Will the Cubs and Red Sox ever untwine their stories? First, they were the cursed franchises who couldn’t win. Then, Theo Epstein showed up, turned things around, won the World Series (well, more than one in Boston …), and watched things get a little ugly, before setting off for the next adventure.
Fast-forward a few years, and yes, the Red Sox are technically a bit ahead of the Cubs in their narrative arc. Post-Theo, they (1) hired Ben Cherington as general manager and (2) slotted Dave Dombrowski ahead of him as president of baseball operations, before finally (3) replacing Dombrowski with Tampa Bay nerd, and low-payroll specialist, Chaim Bloom (who, you may recall, traded away players like Mookie Betts and David Price in the face of luxury tax issues to begin a rebuild).
All of which makes his latest comments about the future of the franchise interesting for reasons other than what one of the biggest teams in MLB may be planning for their immediate future.
What’s Next for the Red Sox?
Here’s what Bloom had to say about Boston’s latest moved and what’s next via the Boston Globe:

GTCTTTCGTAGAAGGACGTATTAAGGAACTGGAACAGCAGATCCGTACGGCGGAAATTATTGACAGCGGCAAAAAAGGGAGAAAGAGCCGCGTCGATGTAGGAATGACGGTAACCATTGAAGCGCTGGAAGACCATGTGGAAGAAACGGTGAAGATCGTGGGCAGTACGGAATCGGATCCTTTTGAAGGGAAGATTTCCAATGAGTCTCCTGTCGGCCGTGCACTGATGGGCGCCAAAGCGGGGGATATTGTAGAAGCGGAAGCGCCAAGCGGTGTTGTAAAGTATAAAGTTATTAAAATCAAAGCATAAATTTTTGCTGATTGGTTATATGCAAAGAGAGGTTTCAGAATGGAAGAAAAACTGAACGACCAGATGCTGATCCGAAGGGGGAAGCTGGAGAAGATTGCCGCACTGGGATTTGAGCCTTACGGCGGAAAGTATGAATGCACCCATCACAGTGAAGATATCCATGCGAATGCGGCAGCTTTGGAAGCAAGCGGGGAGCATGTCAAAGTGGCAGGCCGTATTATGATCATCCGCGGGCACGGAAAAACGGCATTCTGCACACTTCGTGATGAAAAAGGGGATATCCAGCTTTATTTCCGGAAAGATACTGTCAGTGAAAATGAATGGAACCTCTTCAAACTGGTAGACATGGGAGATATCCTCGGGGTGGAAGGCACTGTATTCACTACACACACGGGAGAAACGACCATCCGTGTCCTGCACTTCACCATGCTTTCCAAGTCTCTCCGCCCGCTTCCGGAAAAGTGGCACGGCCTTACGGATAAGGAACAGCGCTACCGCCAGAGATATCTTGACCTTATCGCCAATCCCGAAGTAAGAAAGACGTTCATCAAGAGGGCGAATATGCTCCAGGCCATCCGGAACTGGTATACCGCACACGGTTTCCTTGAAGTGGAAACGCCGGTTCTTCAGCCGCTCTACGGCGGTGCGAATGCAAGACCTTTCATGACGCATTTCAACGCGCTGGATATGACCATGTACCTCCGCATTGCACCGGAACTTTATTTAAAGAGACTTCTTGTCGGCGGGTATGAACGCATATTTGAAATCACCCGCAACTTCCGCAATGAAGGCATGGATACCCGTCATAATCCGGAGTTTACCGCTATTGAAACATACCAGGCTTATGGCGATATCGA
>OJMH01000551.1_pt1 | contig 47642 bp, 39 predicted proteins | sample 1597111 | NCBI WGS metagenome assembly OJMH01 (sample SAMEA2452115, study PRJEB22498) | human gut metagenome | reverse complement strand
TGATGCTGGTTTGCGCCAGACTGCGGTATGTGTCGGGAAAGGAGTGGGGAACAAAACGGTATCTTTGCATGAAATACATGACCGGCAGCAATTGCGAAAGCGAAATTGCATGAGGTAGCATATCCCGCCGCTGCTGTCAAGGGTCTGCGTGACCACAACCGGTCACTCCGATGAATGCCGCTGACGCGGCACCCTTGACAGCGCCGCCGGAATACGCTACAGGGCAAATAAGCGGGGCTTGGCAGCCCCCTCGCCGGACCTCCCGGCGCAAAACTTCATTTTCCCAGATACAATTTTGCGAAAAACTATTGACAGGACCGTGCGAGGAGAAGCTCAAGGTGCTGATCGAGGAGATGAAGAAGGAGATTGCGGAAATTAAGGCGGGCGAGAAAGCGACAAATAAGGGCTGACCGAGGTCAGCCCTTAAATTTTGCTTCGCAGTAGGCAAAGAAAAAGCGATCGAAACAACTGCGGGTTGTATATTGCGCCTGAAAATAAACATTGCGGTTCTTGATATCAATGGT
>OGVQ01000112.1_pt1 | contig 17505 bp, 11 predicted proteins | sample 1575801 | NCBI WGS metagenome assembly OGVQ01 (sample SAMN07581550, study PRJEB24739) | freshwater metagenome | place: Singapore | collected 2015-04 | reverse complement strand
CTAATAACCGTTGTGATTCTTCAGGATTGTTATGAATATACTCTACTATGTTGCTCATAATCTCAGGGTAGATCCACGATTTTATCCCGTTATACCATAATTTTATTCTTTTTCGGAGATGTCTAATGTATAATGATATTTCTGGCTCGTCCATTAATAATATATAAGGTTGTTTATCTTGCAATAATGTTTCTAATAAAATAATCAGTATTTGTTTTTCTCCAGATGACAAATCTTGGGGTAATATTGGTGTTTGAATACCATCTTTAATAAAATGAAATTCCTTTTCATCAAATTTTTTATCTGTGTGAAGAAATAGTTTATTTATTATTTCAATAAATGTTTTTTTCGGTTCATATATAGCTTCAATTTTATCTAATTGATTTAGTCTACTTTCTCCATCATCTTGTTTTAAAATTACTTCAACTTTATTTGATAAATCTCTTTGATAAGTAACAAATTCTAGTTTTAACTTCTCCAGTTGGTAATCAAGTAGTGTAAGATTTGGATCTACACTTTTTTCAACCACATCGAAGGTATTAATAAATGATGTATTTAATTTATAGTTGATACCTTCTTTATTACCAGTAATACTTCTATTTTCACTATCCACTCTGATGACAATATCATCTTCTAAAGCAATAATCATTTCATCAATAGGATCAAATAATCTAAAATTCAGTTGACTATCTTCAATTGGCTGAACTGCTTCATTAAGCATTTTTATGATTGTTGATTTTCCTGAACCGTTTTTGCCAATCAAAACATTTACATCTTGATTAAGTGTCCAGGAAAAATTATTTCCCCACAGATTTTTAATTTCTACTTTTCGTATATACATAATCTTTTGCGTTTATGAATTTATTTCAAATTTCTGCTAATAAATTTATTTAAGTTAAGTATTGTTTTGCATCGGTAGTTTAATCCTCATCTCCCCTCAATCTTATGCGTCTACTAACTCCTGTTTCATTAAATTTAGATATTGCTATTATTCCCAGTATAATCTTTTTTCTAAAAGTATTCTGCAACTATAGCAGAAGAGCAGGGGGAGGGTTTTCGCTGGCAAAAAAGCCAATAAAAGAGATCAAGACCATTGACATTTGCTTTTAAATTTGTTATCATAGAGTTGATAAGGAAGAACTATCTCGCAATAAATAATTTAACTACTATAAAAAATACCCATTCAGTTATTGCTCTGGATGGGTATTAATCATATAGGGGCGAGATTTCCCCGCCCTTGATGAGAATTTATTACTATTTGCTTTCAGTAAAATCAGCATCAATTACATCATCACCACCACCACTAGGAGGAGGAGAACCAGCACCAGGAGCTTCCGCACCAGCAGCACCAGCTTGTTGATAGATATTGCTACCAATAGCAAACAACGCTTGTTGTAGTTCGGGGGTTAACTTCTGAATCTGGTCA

“We always want to contend. We did this year. I don’t think that will ever change,” said Bloom. “[But] sometimes, those moves can come at the cost of getting to where we want to go in the future. When that happens, we need to prioritize sustainability. We need to prioritize championship contention and that goal of doing it for multiple years.”
“It can be painful at times,” said Bloom. “It sometimes means that you have to do things that are not gratifying in the moment. It sometimes means you have to believe in your convictions and your process even in the face of a lot of criticism.”
The article continues on about how the Red Sox are happy with the Betts trade, and how they aim to acquire players who’ll peak individually when the team peaks as a whole, while focusing on the bigger picture, etc. But I do want to swing this back around to the Cubs, because despite their obvious parallels there are a few HUGE differences.
For one, the Red Sox won the pennant in 2004, 2007, 2013, and 2018, winning the World Series all four times. The Cubs won the pennant in 2016, but came up short in 2015 and 2017, and won just one World Series overall. For another difference, while there are always talented up-and-comers in MLB that could be your next Theo Esptein, so-to-speak, some of the best/most obvious targets have either recently been scooped up or already have top gigs (Andrew Friedman, Chaim Bloom, Farhan Zaidi, and the former Cubs front office mate Scott Harris). Obviously, there are plenty of others out there, but Bloom/Zaidi/Harris, in particular, were on my radar for a while. Jed Hoyer could also take over, but that’s not exactly a fresh start, either. Also, it’s not a lock that the Cubs will add an up-and-coming guy underneath Hoyer should they have him take over next year.